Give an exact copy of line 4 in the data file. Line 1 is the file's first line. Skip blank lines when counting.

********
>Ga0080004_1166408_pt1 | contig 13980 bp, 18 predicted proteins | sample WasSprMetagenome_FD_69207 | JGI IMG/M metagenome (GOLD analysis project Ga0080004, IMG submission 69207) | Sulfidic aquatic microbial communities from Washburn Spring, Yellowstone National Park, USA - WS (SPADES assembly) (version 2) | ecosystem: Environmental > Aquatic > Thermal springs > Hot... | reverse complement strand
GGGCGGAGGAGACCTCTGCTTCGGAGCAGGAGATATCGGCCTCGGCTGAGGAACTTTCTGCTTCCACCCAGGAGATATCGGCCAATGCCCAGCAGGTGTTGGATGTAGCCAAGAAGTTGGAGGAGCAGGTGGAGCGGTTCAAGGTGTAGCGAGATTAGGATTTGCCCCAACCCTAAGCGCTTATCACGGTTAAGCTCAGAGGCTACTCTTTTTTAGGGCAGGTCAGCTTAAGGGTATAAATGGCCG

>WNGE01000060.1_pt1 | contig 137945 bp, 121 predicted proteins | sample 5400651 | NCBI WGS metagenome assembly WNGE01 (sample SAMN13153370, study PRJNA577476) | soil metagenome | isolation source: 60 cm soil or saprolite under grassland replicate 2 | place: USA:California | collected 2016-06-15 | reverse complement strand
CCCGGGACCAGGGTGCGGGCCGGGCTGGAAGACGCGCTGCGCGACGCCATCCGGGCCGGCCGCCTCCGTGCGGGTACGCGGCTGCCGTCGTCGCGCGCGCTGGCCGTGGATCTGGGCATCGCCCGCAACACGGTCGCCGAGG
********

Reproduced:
CCCGGGACCAGGGTGCGGGCCGGGCTGGAAGACGCGCTGCGCGACGCCATCCGGGCCGGCCGCCTCCGTGCGGGTACGCGGCTGCCGTCGTCGCGCGCGCTGGCCGTGGATCTGGGCATCGCCCGCAACACGGTCGCCGAGG